However, the Lord did not allow her to leave without her hearing His word. In answer to His question, "Who touched Me?" Peter protested that many were touching Him. But crowds may surround the Lord without any real exercise of any kind, while one coming in faith receives eternal blessing. The Lord pressed the point, adding that virtue had gone out of Him. Of course He knew all that was going on in the woman's heart, but she must make herself known voluntarily. She came trembling, falling down before Him and declaring the full truth of her former state and the reason for her touching Him, with its blessed result (v.47). Therefore, she received, not only the feeling of being healed, but the full, definite assurance from the lips of the Son of God that her faith had made her well. It is vitally important that every believer have the clear, authoritative Word of God as to the absolute certainty of his eternal salvation. Nothing but this can give certainty. With His Word, she may well indeed "go in peace."

He had calmly taken time with the woman while the little girl was dying. While He was still speaking, the news came by a messenger from the ruler's house that his daughter had died, and with the added words, "Do not trouble the Teacher" (v.49). Mere natural thought considered that it was too late. One can imagine the distressed anguish of Jairus in all of this, including his feeling that the Lord had not come quickly enough. How comforting then were the Lord's immediate words, "Do not be afraid; only believe, and she will be made well" (v.50). As in the case of the woman, so here, the solid assurance of the word of the Lord Jesus is wonderful.

At the house of Jairus He allowed only Peter, James and John and the father and mother of the girl to go in with Him to the little girl. There was no need for more than the witness of the three disciples: they stand for the nucleus of the faithful remnant when Israel will be brought to spiritual life after the Tribulation. The father and mother stand for the previous natural relationship -- Israel connected with the fathers. There was great weeping and wailing in the house, for hope for the girl seemed lost entirely, as it seems to Israel today in reference to any revival of that virtually dead nation.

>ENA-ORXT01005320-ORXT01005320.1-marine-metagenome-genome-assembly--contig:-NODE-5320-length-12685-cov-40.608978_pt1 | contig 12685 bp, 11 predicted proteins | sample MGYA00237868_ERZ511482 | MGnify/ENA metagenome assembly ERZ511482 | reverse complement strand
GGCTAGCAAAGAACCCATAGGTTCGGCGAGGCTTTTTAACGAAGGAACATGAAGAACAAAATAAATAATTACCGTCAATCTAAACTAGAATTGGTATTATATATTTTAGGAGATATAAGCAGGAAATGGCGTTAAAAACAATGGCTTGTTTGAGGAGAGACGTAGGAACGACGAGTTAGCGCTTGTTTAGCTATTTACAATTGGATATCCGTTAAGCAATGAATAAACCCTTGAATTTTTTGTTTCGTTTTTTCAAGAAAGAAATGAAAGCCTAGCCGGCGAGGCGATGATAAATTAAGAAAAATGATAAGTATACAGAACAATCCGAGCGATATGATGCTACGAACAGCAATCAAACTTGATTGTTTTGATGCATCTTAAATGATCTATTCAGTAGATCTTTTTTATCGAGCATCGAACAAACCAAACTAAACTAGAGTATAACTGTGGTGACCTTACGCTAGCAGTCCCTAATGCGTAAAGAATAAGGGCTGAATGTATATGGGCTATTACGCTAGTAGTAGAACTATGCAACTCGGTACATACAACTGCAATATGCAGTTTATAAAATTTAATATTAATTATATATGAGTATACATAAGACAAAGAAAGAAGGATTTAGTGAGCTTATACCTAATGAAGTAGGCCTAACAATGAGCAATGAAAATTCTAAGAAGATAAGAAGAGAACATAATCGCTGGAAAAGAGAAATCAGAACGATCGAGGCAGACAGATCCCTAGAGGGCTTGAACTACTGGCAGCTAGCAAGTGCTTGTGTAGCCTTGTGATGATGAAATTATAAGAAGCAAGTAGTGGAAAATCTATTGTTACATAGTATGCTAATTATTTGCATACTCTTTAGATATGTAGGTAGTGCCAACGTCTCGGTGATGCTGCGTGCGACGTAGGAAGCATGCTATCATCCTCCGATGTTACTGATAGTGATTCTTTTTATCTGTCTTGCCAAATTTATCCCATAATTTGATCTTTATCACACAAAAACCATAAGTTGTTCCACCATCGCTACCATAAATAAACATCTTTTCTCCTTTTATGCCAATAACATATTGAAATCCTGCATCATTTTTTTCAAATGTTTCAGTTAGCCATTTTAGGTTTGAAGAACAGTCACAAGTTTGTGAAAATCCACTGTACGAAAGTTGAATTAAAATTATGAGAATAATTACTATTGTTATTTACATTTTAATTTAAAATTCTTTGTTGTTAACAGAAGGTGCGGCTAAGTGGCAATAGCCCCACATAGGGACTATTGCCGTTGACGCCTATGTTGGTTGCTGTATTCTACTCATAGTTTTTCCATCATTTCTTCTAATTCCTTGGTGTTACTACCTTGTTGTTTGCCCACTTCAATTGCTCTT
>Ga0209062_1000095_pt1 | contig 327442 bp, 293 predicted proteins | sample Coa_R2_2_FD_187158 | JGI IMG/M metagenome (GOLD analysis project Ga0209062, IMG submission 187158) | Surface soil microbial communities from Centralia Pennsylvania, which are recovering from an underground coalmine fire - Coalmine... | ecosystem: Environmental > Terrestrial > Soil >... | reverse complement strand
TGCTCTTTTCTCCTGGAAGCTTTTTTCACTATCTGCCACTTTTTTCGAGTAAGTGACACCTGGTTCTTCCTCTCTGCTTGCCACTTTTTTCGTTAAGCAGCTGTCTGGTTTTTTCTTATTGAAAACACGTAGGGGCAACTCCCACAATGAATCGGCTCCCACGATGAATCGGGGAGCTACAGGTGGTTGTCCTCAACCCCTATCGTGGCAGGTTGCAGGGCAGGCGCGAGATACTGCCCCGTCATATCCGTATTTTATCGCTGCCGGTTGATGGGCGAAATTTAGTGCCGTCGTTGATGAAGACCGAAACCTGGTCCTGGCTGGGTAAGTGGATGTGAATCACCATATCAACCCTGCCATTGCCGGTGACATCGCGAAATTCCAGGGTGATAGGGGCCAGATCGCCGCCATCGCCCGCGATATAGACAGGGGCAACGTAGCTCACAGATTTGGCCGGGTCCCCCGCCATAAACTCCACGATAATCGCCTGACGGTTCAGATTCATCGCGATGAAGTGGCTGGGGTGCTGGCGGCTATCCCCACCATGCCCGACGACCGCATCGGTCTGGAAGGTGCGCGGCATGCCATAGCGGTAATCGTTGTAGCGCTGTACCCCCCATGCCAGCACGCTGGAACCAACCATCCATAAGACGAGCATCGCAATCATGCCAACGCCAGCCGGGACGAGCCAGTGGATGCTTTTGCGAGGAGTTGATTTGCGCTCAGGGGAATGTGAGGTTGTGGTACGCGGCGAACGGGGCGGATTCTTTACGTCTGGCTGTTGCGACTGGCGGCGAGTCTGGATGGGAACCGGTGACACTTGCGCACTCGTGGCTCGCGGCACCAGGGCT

The Lord put the mourners out of the house. Sorrow and sighing must flee away at His presence. The simple ease with which He acted is again to be noted here, as commonly in Luke. Taking her by the hand, He told the girl to arise. Her spirit returned to her body by divine power and she immediately arose, not only restored to life, but in good health: her restoration was complete. Marvelous miracle of grace! He who has power over the elements, over Satan's power and over sin's ravages, also has power over the dreaded power of death.

He instructed the astonished parents to give her food (v.55), for she illustrates too the case of any individual who has been dead in sins and is brought to life by faith in the Lord Jesus. Spiritual food is an immediate necessity for every new-born soul. In contrast to the case of the man of Gadara (v.39), those here were told not to report the matter to others. The Lord wanted no mere awakening of the curiosity of the crowds (Mark 1:45).

Bibliographical Information
Grant, L. M. "Commentary on Luke 8". Grant's Commentary on the Bible. https://www.studylight.org/commentaries/eng/lmg/luke-8.html. 1897-1910.